According to the Russian Traffic Police Directorate, as of 2014, there are 5.5 million vehicles registered in Moscow. Source: Getty Images / Fotobank
Moscow’s legendary traffic problem is continuing to defy attempts to keep it under control as car ownership keeps growing and motorists refuse to give up their cars in favor of public transport. The Russian capital's efforts to reduce traffic jams by building new roads and developing the city’s public transport network have failed to deliver the results the city authorities were hoping for.
The problem began after the breakup of the Soviet Union in 1991, when people in Russia began to buy cars en masse. Over the years the explosion in car ownership had an increasingly negative effect on traffic in large cities around the country, though predictably traffic jams remain worst in Moscow.
Between 1992 and 2010, the guiding principle for the Moscow city authorities' approach to traffic congestion was: There are too many cars, so we need to expand the road network, explains Konstantin Trofimenko, head of the transport studies center of the Higher School of Economics.
In the 1990s, the Moscow Ring Road (MKAD), which encircles the whole city, was revamped and the Third Transport Ring (TTK) was built. However, the number of cars on the roads continued to outstrip the rate at which new roads were built. Moscow's huge traffic problems became one of the reasons why the city's former mayor Yury Luzhkov had to resign.
New roads and trolleybuses
Moscow's layout (a combination of radial and circular road patterns with a small set of bypasses) makes it a city better suited for public transport, Trofimenko explains.
Mayor Sergei Sobyanin, who replaced Luzhkov in the mayor’s job in 2010, has made the development of public transport his priority. Dedicated lanes have been established on many streets. Parking in the center of the city is no longer free and the anti-congestion zone keeps expanding. New subway stations are being built, and new carriages for the underground network are being bought, together with trams, trolleybuses and buses. A new single fare system for the whole public transport network has been introduced.
In addition, the new city government is trying to improve the interconnectivity of Moscow roads without substantially expanding them: New overpasses are being built, and bridges and highway interchanges are being repaired and upgraded. There is now non-stop traffic on key motorways in the city.
On the outskirts, some 180 park-and-ride facilities are being built for drivers who live outside the city to leave their cars on a free parking lot and take public transport into the city center. In the historical center, many streets are being converted into pedestrian-only areas.
Problem lies with motorists
Overall, between 2012 and 2020, the city government plans to spend 4.4 trillion rubles ($117.8 billion) on developing Moscow's transport system. Yet, as of late 2013, Sergei Sobyanin is yet to deliver a significant improvement to the city's traffic problems. According to the Yandex.Probki online service, which measures traffic congestion, between spring 2011 and spring 2013, the speed of traffic on Moscow’s roads actually decreased.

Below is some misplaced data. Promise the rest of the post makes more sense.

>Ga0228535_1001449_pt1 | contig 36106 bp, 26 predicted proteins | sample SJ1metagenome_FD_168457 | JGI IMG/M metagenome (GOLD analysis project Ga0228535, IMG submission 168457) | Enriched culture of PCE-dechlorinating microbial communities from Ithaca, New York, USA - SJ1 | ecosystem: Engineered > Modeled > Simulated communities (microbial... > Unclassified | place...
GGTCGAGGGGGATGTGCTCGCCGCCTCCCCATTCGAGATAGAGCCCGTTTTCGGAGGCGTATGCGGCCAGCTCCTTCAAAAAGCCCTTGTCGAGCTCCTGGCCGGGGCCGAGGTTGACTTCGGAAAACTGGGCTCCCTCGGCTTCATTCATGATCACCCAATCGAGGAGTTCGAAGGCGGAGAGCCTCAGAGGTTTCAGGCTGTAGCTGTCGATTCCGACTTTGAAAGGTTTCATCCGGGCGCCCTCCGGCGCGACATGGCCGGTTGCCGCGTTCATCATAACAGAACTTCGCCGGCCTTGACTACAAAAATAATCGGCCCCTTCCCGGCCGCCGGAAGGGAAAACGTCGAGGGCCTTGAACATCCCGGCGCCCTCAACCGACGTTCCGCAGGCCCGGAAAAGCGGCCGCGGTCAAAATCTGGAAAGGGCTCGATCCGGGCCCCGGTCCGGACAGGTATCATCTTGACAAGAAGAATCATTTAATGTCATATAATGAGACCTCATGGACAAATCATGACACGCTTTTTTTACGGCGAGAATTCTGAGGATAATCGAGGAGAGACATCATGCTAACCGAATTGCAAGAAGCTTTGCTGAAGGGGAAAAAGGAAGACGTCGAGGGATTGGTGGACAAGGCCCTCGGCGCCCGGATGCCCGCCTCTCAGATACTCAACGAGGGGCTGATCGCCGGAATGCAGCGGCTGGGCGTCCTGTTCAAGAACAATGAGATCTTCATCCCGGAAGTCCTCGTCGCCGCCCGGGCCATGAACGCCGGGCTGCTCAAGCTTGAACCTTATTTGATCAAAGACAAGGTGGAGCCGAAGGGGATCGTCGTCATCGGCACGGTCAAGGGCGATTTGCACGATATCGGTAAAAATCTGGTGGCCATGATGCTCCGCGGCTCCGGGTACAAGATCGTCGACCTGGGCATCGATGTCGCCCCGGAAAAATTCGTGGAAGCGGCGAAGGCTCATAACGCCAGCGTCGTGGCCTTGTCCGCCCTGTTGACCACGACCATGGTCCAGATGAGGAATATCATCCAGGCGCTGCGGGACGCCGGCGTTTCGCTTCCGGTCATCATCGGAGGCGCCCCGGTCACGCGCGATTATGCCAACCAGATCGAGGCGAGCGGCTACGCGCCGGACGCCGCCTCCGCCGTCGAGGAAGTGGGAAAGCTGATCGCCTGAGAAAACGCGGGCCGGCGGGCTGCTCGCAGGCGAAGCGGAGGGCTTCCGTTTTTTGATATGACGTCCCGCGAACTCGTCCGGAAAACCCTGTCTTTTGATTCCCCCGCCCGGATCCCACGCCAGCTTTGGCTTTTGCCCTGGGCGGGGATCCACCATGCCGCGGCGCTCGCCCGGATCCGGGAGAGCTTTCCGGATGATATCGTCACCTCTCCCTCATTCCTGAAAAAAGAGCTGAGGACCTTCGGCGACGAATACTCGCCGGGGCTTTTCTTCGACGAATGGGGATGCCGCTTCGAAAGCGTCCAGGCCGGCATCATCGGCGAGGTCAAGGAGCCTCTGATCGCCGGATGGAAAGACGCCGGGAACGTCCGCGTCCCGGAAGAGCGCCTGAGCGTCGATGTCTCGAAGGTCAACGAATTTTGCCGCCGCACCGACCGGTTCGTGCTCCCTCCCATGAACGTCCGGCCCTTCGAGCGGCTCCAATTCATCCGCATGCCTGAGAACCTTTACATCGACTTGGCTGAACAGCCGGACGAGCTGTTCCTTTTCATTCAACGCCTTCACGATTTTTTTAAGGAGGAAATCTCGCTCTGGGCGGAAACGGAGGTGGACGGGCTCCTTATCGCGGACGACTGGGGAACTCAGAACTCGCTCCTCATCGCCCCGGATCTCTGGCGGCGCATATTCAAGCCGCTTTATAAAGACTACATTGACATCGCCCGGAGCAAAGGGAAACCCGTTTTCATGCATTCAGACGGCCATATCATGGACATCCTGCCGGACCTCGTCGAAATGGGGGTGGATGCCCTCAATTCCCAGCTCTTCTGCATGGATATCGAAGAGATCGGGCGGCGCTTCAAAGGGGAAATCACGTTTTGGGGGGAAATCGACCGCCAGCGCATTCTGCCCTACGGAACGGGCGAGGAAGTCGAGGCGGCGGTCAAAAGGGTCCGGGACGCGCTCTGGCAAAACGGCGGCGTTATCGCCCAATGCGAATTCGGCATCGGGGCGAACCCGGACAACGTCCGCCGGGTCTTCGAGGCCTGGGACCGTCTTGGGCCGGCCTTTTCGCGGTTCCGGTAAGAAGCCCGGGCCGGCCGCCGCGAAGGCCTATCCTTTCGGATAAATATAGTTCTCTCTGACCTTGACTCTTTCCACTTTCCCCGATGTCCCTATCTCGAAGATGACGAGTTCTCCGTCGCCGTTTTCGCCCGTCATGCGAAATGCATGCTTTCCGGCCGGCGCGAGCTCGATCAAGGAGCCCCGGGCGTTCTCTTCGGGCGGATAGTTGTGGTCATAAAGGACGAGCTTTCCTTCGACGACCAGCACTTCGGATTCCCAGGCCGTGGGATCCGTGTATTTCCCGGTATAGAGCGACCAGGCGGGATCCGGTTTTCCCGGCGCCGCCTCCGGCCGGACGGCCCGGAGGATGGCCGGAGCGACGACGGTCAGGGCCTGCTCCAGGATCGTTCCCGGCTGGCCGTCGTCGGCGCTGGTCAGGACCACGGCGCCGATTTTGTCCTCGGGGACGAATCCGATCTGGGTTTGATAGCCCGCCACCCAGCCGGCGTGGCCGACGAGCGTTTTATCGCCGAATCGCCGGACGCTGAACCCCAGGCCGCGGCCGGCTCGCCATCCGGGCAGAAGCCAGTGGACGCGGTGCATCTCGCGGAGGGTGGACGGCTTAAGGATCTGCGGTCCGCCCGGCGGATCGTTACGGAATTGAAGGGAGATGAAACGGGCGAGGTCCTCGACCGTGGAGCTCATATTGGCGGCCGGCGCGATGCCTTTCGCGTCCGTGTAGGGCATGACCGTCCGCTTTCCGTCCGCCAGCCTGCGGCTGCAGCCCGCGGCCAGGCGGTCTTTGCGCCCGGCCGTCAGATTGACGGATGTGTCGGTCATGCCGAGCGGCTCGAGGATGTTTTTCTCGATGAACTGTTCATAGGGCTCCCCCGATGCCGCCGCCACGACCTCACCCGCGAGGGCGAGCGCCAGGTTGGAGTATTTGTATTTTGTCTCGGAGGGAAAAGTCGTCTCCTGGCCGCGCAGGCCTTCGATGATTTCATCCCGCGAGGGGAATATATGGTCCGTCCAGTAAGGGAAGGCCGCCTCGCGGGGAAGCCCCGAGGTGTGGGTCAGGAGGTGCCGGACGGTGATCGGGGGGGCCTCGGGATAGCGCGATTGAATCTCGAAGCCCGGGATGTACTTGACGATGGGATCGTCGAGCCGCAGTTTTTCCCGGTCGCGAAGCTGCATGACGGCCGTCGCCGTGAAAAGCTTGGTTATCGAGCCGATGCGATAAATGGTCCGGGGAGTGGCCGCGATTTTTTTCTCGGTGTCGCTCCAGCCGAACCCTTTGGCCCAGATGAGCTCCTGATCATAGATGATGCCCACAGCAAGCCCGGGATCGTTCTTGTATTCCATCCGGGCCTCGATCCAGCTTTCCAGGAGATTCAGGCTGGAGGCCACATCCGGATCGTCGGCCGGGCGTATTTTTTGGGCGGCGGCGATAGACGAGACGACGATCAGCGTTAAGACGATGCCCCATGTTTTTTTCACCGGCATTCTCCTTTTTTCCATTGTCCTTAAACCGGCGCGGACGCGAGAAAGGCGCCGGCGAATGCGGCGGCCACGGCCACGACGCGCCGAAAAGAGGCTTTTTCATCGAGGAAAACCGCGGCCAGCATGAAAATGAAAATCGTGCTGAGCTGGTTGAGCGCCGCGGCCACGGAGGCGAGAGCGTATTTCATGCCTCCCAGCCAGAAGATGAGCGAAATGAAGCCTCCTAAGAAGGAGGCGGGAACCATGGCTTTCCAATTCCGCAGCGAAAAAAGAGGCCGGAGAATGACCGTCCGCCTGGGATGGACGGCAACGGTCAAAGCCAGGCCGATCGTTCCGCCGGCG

Moscow officials contested these findings. According to the city’s traffic management center, in 2013 the average speed on eight of Moscow's 10 outbound routes either increased or fell insignificantly by 1-3 kilometers per hour (0.62-1.9 mph). Only on two routes - Leningradskoye Shosse and Kutuzovsky Prospekt – did speed drop considerably, by 8-6 kph (5-3.7 mph).
Experts and city authorities are convinced that the problem of traffic congestion can be resolved only by motorists themselves, but they need to give up their cars and make the switch to public transport.
"Moscow roads are fit to cope with only 20-30 percent of the city population driving daily, while the remaining 70 percent should use public transport. Otherwise the city will just stand still," says Konstantin Trofimenko.
However, efforts by city authorities to improve conditions for public transport passengers and pedestrians are typically rejected by the majority of motorists. In Soviet times, only the chosen few could afford a car, so for many Russians having a car of one's own is still seen as a status symbol and a sign of success in life.
Too many cars, not enough roads
One of the main causes of traffic jams in Moscow is the fact that roads make up a relatively small proportion of the total space of the city. While in the center of Moscow, roads make up 24 percent of the total area, on the outskirts, that figure drops to 10 percent, explains Mikhail Blinkin, head of research at the Transport Studies Institute.
In cities like New York, Los Angeles and Sydney, street and road networks account for up to 35 percent of the total urban area. In Europe, the figure is 20-25 percent, whereas in Asian metropolitan areas, like Singapore or Hong Kong, it is only 10-12 percent.
"The center of Moscow was built to European standards,” Konstantin Trofimenko points out. “However, on the outskirts of the city there were villages, which, with time, were replaced with residential suburbs. The road network there developed organically, without much planning involved.”
The situation is further exacerbated by the number of cars: With 380 vehicles per 1,000 residents, Moscow is second only to New York. In other major cities, the figure is noticeably smaller: 280 in China, 320 in London.
In the meantime, the number of cars in Moscow grows by 8-10 percent, i.e. 350,000-400,000, every year. According to the Russian Traffic Police Directorate, as of 2014, there are 5.5 million vehicles registered in Moscow.
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